Fizzing! Jacob Rees-Mogg blasts EU sparkling wine plastic bottle BAN in red tape fury
Jacob Rees-Mogg gives update on Brexit to the Commons
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The Brexit Opportunities Minister today unveiled a dashboard of more than 2,400 absurd EU rules and regulations, many of which are hiking up the cost of living and preventing Britain from moving forward. But with English sparkling wine a growing industry he quickly turned his ire to Brussels rules which stipulate how it is bottled.
He said: “It’s ridiculous that sparkling wine can’t be sold in plastic bottles. A completely unnecessary rule.”
In a dig at Emmanuel Macron, the leading Brexiteer minister who played a key part in the Referendum also noted that Champagne was “really English” not French.
He pointed out that Champagne was only able to be developed because the English in the 17th century had come up with a tougher glass bottle which would not explode with fizzy wine.
The minister also vowed that his team in the Cabinet Office will soon be publishing “the long list of regulations” which affect wine because the French and other wine producers had insisted on so many restrictive practices to regulate the industry in the EU.
Mr Rees-Mogg thanked Express readers for coming up with many “very good ideas” on how to get rid of EU rules and also had a warning for departments who were not pulling their weight in deregulating.
He said: “One department came back and said we want to get rid of just 2 percent of rules. Well that’s not enough and we told them to go back and think again.”
He added: “It is fair to say that some Secretaries of State are keener on getting rid of rules than officials.”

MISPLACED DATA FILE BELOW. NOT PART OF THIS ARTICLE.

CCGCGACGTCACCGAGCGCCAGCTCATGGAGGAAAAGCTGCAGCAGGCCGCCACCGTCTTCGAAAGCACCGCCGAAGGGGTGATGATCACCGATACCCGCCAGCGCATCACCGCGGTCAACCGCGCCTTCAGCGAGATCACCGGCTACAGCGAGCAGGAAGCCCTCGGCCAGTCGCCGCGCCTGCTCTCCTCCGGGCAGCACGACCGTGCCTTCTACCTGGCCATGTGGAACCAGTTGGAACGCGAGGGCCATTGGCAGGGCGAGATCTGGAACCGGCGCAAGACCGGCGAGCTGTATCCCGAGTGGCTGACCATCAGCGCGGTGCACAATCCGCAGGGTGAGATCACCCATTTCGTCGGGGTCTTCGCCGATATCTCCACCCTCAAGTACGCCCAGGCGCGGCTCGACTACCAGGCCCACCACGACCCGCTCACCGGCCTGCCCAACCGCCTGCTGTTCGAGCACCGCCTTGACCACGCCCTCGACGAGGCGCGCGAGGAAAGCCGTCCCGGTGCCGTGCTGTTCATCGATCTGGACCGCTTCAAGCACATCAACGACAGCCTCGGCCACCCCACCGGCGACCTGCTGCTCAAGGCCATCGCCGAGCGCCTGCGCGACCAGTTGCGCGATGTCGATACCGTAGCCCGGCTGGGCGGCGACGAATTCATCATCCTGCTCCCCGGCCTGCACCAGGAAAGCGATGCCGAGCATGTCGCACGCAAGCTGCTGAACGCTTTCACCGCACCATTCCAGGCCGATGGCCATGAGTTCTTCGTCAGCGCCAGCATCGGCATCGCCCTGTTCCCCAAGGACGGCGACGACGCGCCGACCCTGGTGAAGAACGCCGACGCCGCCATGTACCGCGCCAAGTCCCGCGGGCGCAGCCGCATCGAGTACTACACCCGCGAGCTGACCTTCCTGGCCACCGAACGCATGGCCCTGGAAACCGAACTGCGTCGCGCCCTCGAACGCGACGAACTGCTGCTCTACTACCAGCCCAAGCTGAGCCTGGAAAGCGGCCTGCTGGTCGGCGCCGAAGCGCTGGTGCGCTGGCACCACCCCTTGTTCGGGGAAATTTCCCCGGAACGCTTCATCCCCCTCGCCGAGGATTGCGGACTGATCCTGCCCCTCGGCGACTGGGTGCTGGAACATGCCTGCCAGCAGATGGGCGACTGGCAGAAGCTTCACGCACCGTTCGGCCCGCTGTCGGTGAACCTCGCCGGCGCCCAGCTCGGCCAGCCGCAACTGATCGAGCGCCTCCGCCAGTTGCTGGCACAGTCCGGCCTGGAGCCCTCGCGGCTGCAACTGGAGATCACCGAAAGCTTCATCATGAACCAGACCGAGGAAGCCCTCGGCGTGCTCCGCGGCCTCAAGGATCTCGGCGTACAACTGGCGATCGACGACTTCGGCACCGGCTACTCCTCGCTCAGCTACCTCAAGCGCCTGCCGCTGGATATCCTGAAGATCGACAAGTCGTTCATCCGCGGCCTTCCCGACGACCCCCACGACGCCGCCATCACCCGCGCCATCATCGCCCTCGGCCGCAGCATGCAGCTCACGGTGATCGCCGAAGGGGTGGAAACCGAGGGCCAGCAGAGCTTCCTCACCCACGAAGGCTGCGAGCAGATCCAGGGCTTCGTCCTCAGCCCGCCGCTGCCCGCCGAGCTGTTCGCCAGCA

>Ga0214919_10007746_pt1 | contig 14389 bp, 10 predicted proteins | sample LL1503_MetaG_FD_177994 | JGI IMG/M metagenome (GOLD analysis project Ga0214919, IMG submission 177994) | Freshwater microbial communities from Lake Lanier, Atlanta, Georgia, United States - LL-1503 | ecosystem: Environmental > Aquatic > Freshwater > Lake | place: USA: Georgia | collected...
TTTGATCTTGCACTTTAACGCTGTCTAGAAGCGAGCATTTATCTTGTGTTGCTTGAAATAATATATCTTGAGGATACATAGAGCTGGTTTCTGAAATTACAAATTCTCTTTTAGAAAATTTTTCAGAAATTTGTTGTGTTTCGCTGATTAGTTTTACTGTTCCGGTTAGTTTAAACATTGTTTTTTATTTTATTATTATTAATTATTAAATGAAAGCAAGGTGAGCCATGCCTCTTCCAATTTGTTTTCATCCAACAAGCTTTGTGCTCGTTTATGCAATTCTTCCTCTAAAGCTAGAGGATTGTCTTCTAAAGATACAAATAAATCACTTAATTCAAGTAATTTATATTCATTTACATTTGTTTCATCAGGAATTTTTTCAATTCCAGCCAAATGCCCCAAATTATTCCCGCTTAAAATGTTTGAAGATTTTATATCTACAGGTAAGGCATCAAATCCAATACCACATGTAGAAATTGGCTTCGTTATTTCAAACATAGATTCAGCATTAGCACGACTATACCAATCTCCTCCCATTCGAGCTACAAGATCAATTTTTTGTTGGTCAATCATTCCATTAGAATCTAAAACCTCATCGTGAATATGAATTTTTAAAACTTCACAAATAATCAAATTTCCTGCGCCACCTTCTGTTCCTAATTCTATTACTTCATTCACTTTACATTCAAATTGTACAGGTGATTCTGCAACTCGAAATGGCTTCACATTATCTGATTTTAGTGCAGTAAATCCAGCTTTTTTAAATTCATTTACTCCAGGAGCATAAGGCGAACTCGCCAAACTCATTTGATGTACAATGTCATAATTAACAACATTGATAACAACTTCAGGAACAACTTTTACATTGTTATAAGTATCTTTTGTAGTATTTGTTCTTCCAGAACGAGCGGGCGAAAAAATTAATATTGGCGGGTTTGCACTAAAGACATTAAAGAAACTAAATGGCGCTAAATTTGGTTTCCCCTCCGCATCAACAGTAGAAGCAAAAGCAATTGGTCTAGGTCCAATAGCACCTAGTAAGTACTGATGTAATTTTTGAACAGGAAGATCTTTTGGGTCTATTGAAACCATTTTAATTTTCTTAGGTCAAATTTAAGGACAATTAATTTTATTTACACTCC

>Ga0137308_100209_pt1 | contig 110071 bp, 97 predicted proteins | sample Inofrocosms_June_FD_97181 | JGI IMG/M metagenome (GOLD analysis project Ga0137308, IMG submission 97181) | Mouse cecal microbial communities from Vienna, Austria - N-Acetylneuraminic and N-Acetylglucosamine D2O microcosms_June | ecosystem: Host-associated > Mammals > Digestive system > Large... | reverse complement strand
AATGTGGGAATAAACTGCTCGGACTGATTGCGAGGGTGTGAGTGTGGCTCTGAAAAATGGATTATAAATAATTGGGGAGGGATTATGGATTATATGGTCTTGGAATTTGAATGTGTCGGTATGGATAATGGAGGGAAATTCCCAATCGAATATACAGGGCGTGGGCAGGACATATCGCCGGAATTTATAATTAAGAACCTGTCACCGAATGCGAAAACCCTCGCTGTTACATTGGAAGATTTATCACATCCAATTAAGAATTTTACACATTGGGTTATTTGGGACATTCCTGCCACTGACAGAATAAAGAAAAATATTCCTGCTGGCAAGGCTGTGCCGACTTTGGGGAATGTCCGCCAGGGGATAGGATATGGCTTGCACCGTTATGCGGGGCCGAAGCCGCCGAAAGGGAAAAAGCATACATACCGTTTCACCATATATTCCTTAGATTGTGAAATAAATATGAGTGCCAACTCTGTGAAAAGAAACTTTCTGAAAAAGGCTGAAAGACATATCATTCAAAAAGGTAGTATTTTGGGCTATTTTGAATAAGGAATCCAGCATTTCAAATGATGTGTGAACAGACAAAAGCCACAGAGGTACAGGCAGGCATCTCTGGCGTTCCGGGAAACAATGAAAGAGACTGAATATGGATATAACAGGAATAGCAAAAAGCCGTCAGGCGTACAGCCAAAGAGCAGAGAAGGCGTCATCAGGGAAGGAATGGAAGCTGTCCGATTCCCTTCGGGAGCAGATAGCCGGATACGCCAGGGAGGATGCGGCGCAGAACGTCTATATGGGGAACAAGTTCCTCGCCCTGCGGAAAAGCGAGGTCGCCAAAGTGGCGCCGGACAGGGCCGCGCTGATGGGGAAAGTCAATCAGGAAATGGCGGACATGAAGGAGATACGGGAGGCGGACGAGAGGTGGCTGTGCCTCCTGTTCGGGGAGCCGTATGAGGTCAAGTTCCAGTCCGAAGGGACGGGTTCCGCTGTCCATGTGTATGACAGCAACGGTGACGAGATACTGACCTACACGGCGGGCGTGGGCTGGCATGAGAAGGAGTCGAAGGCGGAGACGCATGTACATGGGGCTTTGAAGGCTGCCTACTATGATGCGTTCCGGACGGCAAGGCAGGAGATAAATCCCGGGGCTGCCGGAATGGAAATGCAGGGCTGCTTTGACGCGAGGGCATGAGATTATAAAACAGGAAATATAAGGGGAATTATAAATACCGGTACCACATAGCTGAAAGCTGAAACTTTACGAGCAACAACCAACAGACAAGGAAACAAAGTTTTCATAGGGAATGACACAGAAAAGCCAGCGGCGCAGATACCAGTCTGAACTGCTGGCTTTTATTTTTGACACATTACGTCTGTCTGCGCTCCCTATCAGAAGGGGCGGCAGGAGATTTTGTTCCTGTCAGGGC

Among the other unnecessary rules highlighted was an insistence that lorry drivers had to take a regular series of tests over five days to keep their licence.
He said: “Most of us don’t realise these little things but most of us here don’t have an HGV licence.
“It was nonsense and a complete waste of time. Drivers could take the same module five times over five days and still pass. They learnt nothing, it achieved nothing.”
He also pointed out that regulations already passed on have helped with the cost of living crisis.
EU rules rejected by the UK would have increased the price of cheeses by 70 percent and fish fingers by 2 percent.
In a briefing to journalists, Mr Rees-Mogg also turned his ire on EU rules which attacked the UK holiday market.
He pointed out that if a British bed and breakfasts gave visitors a voucher to eat at a restaurant next door they had to complete the same paperwork as a hotel offering a fully inclusive holiday in somewhere like the Canary Islands.
He said: “It is an example of where good EU regulation for the big things goes down too far and affects the small things as well.”
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Mr Rees-Mogg described the changes as “a bloodless revolution” and insisted that it showed the benefits of Brexit and how it can tackle the cost of living by “sorting out supply-side economics and making life easier for business and consumers.”
He accused the EU of having a system which protected those already producing goods but prevented challengers from entering the market.
He described the reforms as “a cumulative elephant” in that it was “lots of small changes which will produce something big.”
Meanwhile, he turned his ire on pro-EU thinktanks like Changing Europe producing reports claiming Brexit is cost Britain billions as well as Ryanair boss, Michael O’Leary, trying to blame Brexit for problems coming from covid such as airport chaos.
He said: “It’s just a rerun of Project Fear from the Referendum. They produced the same bilge then. It was nonsense then and it is now.”
He added: “Businesses are trying to blame bad business decisions on Brexit. Although Ryanair has done better than EasyJet in retaining its staff.
“Have the Netherlands or Sweden or Ireland left the EU? They have worse airport chaos there. It’s nothing to do with Brexit.”
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